Despite delays, ICD-10 demands superior technology now. Here's how to know if your vendor is your partner or an obstacle as the transition nears.
ICD-10 is a lightning rod for many of the slow-to-launch initiatives promising to modernize health technology. In recent weeks, I've read wearily about 10-year interoperability roadmaps from the Office of the National Coordinator for Health IT and belabored testimony over the Medical Electronic Data Technology Enhancement for Consumers' Health (MEDTECH) Act, which, if it succeeds, would end years of regulatory uncertainty from the FDA over medical devices. So I was disheartened-though not entirely surprised-to hear that ICD-10 may be deferred yet again if powerful physician lobbies like the AMA have their way in Washington, D.C.
Policy delays are yet another variable in an already unstable landscape of rising costs, declining reimbursements, and clinical consolidation threatening the viability of many practices. As a nurse and practice manager for a small pediatric practice, ICD-10 is a policy mandate I simply can't afford to ignore. Yes, it's true that many providers are struggling with technology that isn't equipped for an Oct. 1, 2015, transition date. I feel for those providers and don't want to see them punished for the shortcomings of their laggard vendors. But rather than willfully kicking the ICD-10 can down the road, I believe that providers must prepare for the inevitable by shopping now for services that can accommodate them.
Certainly, providers have their fair share of ICD-10 preparatory work to do on their own. It's in their best interest, however, to take a long, hard look at what their vendors are offering to make the ICD-10 shift easier. Here are a few areas to think about:
Your EHR Should Know You
ICD-10 is roundly forecast to be an administrative nightmare, but it doesn't have to be. When CMS implements ICD-10, the codes which all U.S. healthcare providers use to describe diagnoses and treatment will increase overnight by from 14,000 to over 68,000. Based on your current, most commonly documented diagnoses, your EHR should know which codes you're most likely to need on come October and surface them directly into your work flow. Scrolling through a full menu of thousands of possible codes is simply untenable. EHRs which are compatible with SNOMED - a physician-friendly classification system which maps to ICD-10 - will and should provide a shorthand "crosswalk" between ICD-9 and ICD-10 codes. These product updates should be available now, so that you and your staff can begin practicing.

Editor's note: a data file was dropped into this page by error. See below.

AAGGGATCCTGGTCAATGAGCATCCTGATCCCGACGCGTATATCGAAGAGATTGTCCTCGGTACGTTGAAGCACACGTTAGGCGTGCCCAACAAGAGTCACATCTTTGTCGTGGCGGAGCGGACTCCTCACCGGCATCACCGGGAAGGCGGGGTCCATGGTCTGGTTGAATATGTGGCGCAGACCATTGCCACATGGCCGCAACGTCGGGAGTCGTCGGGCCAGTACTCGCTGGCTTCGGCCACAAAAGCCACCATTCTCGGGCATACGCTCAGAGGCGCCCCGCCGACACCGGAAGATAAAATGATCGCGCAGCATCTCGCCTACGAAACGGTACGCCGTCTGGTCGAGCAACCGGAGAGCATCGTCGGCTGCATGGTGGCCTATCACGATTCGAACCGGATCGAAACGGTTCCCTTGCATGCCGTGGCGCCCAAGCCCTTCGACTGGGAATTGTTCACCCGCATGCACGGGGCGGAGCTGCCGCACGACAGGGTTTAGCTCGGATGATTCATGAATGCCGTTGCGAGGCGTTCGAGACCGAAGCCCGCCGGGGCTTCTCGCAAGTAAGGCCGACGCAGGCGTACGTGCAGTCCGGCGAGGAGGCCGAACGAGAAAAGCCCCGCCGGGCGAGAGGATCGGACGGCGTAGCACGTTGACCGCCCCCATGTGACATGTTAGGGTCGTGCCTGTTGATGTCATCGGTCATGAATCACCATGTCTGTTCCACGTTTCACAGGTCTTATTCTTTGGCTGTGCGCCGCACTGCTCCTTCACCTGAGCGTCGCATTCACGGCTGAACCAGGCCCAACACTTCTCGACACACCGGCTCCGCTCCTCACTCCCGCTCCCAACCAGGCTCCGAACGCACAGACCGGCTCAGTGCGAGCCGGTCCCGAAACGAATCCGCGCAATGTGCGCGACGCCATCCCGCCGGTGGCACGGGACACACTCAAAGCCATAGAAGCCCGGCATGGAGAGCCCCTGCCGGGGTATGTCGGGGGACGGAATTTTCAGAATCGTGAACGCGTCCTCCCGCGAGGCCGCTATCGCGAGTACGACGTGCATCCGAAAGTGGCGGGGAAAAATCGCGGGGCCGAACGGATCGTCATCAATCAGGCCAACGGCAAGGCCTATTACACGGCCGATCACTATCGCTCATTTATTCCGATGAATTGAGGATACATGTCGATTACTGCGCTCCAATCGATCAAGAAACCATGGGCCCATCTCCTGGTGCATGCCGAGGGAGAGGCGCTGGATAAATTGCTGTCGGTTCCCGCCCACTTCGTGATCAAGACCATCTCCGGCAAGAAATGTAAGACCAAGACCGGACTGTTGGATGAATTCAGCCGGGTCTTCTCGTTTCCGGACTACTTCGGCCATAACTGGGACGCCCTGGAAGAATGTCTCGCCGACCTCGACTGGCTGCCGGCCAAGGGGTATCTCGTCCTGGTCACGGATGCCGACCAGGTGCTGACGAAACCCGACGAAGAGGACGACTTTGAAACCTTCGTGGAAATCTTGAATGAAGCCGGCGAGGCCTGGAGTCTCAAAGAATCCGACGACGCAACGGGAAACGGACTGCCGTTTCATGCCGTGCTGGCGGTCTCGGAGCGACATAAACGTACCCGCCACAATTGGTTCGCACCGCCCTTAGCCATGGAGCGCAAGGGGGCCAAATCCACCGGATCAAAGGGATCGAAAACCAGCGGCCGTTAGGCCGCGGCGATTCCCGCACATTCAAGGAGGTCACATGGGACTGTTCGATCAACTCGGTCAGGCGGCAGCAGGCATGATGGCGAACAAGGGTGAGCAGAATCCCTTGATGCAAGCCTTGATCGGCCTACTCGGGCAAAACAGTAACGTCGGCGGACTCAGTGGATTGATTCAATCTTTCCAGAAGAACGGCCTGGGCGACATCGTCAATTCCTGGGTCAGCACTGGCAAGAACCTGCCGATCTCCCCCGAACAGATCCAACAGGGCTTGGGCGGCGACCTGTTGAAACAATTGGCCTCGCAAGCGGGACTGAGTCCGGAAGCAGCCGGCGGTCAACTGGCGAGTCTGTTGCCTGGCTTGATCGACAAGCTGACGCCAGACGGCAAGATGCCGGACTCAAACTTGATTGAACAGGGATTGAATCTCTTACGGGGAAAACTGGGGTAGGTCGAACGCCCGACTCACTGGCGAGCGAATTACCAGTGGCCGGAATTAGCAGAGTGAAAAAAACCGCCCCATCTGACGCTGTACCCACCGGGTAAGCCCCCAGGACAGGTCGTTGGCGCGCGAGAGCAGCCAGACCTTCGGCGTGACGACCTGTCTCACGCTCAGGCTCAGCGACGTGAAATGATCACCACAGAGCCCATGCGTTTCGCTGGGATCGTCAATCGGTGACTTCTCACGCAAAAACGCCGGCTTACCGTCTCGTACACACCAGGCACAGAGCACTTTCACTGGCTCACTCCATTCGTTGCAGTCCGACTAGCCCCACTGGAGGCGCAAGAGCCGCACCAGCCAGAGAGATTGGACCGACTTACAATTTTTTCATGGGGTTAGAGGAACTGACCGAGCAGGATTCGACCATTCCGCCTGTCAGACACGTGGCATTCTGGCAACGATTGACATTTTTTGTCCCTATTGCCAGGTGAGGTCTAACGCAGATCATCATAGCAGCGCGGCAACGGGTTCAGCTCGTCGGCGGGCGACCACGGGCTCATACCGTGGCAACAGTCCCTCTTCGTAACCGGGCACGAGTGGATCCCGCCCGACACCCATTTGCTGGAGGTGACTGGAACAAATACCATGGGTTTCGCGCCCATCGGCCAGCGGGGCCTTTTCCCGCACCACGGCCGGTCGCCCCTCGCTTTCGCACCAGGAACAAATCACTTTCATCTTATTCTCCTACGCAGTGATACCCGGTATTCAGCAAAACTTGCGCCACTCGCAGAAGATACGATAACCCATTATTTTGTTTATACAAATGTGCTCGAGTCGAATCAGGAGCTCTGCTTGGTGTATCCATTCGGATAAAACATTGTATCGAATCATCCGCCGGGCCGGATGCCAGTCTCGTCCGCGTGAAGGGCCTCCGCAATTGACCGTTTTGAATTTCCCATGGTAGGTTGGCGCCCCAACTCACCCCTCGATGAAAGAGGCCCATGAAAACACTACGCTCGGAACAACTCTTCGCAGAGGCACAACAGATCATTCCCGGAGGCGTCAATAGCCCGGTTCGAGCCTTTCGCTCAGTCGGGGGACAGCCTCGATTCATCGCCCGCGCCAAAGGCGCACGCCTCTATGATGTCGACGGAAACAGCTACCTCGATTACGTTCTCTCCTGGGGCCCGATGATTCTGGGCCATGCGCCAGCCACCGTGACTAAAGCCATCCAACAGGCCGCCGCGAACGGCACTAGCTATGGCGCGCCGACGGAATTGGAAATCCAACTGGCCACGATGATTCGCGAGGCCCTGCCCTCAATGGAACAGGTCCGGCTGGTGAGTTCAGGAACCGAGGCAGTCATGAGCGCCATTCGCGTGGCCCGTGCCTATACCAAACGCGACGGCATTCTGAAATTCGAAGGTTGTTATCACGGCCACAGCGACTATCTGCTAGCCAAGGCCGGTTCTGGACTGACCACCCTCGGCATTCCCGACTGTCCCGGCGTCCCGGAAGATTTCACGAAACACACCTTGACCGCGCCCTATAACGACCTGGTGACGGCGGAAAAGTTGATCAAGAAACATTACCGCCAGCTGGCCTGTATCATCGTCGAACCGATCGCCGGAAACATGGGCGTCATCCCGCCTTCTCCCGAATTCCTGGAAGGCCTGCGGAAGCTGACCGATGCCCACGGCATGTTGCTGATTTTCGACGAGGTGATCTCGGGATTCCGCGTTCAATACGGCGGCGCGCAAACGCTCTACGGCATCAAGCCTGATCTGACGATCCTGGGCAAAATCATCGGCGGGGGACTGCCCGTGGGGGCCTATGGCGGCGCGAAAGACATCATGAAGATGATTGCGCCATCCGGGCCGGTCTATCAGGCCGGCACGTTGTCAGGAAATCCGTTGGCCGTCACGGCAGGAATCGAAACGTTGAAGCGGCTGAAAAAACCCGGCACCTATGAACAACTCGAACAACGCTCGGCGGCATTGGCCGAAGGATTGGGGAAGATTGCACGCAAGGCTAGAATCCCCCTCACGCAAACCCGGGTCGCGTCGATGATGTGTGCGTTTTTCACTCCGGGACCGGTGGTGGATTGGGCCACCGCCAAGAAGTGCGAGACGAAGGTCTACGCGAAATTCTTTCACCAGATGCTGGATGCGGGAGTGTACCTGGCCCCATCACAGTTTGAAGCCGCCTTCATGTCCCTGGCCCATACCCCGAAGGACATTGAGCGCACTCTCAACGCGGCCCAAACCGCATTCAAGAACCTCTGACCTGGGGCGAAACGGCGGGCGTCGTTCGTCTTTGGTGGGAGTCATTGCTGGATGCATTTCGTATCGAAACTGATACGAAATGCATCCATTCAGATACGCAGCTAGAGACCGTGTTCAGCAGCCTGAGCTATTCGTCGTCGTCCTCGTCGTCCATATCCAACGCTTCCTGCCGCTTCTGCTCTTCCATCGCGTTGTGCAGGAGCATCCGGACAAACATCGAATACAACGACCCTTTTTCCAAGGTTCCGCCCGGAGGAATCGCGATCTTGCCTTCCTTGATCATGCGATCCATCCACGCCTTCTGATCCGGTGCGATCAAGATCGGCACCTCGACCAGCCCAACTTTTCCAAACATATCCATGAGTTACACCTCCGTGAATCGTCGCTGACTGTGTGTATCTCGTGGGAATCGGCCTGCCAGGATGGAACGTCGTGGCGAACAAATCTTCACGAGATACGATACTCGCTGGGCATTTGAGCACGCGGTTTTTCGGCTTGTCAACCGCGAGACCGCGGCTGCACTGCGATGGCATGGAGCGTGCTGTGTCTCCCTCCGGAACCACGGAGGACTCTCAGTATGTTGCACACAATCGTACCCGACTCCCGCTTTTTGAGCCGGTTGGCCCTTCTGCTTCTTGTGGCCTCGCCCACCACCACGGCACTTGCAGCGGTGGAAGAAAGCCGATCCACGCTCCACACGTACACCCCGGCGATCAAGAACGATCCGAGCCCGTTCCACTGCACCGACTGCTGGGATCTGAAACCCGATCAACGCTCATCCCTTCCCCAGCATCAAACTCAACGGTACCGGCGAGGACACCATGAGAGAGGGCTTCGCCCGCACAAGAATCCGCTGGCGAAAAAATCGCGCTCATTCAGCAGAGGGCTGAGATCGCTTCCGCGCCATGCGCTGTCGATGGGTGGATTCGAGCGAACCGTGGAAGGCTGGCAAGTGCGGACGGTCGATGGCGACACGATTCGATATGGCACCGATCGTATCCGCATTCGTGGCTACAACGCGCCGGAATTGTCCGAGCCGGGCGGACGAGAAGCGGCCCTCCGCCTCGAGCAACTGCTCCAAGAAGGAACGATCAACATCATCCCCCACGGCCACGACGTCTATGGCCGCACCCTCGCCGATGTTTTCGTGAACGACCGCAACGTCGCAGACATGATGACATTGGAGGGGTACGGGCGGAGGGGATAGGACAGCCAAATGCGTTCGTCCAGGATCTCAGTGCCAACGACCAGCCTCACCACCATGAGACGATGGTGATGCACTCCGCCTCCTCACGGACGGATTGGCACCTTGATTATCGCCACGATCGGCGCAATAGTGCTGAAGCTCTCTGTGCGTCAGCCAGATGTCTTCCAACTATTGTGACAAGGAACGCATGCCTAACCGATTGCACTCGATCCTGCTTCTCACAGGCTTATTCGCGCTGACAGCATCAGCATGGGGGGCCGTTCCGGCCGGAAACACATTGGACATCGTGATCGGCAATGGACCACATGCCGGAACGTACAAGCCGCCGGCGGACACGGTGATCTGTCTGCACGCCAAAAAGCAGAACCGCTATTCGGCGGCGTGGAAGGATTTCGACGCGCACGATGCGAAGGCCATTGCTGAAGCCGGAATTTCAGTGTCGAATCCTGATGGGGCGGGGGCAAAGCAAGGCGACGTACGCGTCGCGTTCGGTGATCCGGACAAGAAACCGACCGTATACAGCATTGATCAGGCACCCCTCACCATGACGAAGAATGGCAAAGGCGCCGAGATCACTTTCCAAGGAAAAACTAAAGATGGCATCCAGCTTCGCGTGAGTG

Your Vendor Should Curate Knowledge Just for You
Is there a resource hub full of the information you need about ICD-10? Do you have best practice configurations, which will ensure that your EHR is configured with the right clinical content based on your needs? While your vendor can't code for you, it should provide training and practice exercises to teach best practices, identify potential hot spots in your work flow, and fix problem areas before they happen.
Your EHR Should Be Prepared For a Range of Payer Compliance
Your vendor should be well underway testing payers' and clearinghouses' system flexibility and readiness to manage both ICD-9 and ICD-10 codes, given that some will linger in a bilingual ICD-9/ICD-10 environment. Vendors should have the knowledge and payer roadmap to ensure that, whatever a payer's readiness or ICD-10 compliance status is, claims are being coded in a way that will not delay payment.
Your Vendor Should Guarantee Your Success
Unlike like meaningful use certification, government mandated for all EHRs, there is no comparable test for ICD-10. It's imperative that vendors guarantee their ability to create ICD-10-compliant claims and orders to HIPAA-covered entities. If it can't, it should pledge to waive your fee. Those vendors which recommend taking out a line of credit to ease revenue cycle hiccups aren't true partners.
In the ICD-10 echo chamber, providers shouldn't be paying attention to policymakers or pundits, but to their vendors. Good technology should insulate them from the revenue cycle disruption, delayed reimbursements, incorrect documentation, and clinical work flow issues ICD-10 threatens. EHRs, practice management services, analytics tools, clinical data exchange services, clearinghouses, and payers all need to be held to account for providers' success, failure, or pain along the way.
Vendors should be taking measure, and even competing with one another, to be among the most stalwart partners for physicians as they prepare for the seismic shift about to occur in clinical documentation. ICD-10 was never meant to be the province of the provider alone. The administrative burden is potentially mammoth. Does your vendor make the cut?
Donna Masucci, RN, is office manager for Peter E Masucci, MD, PC, based in Everett, Mass. and an athenahealth client.